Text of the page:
Friday, December 20, 2019

Art and Health

This is the painting that can be seen- in part, because the template cuts it to fit the space- on my December newsletter. It is basically part of my back garden and I had a great time building up the foliage. The dark tree is "tulip tree"- liriodendron. When we planted it, we were told it would grow to around 30 feet. The nursery was assuming we would be moved in 10 years and I didn't own my "big book" of plants. Well, some 50 years later it is over 90 feet and not quitting yet. An arborist told me it is one of the tallest trees in the Eastern forest. The trunk is over 17 feet in diameter - but I do love it, large leaves, falling cones and all. The blossoms are now too high to see them clearly. At one time, some large green parrots, native to Northern India that were somehow flying free, used to come and sit in the tree and eat the cones like corn on the cob. Unfortunately, they are no longer around.
     I chose this painting for my Christmas card this year, too. Autumn, not winter, but nice and colourful. I call it "Autumn Tapestry"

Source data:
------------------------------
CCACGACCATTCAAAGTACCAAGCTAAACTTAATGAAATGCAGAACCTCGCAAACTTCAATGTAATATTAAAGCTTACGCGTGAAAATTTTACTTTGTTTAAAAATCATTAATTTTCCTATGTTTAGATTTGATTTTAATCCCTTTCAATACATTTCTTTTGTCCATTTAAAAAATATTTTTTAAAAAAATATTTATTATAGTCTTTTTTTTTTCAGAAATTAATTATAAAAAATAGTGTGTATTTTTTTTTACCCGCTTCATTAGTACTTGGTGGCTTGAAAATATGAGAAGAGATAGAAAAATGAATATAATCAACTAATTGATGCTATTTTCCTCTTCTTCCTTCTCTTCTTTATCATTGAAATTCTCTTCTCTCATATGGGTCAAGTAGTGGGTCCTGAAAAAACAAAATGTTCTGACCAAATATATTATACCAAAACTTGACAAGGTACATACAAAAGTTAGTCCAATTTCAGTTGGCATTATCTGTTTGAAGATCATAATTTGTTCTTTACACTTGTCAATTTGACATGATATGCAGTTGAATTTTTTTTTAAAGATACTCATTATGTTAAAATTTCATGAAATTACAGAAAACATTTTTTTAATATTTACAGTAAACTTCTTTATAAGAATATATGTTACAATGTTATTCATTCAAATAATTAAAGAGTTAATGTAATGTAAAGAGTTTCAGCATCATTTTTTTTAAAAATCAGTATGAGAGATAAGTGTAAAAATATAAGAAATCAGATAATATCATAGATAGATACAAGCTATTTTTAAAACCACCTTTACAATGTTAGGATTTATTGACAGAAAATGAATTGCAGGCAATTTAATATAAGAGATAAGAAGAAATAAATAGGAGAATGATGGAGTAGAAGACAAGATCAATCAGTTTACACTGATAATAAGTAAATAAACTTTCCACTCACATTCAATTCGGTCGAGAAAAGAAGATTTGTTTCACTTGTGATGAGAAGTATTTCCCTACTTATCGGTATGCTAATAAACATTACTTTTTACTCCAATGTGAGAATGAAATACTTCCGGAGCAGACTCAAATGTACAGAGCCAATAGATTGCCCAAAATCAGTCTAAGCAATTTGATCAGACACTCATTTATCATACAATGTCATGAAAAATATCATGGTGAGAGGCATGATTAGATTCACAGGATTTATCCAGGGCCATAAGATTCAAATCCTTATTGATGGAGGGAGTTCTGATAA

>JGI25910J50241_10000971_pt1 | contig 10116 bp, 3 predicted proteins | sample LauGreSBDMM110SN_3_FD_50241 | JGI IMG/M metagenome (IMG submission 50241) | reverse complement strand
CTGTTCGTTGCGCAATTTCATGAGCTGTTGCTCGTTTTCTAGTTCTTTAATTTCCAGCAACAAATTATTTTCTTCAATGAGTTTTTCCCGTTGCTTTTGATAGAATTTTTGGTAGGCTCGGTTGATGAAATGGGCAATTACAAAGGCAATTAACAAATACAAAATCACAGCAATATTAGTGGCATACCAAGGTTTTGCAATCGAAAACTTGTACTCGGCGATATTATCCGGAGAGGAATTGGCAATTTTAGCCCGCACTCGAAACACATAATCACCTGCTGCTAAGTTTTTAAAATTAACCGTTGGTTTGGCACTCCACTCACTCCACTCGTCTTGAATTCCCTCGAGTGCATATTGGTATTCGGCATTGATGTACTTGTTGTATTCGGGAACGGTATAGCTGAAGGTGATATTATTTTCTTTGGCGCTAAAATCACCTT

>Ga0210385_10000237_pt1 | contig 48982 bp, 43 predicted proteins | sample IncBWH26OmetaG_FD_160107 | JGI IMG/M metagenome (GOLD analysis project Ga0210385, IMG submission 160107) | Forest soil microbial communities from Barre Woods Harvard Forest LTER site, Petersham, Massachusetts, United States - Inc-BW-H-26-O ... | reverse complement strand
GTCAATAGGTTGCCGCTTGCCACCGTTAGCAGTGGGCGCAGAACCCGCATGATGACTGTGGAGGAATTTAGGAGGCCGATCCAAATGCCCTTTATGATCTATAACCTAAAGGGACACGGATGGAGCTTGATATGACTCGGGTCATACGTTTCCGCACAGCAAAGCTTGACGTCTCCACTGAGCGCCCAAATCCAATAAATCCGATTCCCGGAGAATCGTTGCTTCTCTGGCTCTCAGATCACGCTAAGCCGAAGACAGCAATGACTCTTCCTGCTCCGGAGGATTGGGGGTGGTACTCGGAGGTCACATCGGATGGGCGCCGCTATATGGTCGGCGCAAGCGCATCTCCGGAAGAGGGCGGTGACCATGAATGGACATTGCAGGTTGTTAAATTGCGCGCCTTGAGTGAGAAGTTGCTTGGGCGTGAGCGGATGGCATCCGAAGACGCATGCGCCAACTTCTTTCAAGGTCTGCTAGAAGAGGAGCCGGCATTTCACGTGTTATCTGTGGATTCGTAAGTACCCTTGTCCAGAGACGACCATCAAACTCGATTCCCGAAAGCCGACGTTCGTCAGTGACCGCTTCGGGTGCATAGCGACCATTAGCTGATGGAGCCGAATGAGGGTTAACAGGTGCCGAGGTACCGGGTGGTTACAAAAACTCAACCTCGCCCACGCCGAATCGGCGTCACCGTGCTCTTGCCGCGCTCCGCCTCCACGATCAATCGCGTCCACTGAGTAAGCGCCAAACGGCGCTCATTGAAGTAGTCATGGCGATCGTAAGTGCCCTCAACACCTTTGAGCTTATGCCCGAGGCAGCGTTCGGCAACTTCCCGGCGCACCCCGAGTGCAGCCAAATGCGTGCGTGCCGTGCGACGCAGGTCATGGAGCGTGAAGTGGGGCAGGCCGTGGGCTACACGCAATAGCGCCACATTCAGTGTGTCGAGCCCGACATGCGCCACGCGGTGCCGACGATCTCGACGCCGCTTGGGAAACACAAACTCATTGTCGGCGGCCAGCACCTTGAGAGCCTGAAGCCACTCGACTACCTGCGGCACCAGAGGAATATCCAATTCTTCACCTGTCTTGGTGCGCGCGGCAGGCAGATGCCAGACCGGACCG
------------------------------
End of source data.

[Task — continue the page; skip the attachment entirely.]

I read an interesting piece on the internet today that looking at art can actually be good for your health as it bumps cortisol and serotonin levels in the brain and produces an effect in the body similar to exercise. The British Medical Journal on December 18, noted that going to art museums twice a year lowers early death rate by 14% while culture vultures do even better at 31%. Apparently, hanging paintings in hospitals improves patient satisfaction, health outcome, length of stay and pain tolerance. I often hear from people who have really enjoyed seeing paintings of mine in Richmond General Hospital. I'm glad to hear that they have enjoyed them - but now even more pleased to think that they might even have helped them!
     Maybe everyone should also have paintings in their homes- which is what artists would like to see. And a quote from Nathalie Bondil "I am convinced that in the 21st century, culture will be what physical activity was for health in the 20th century."

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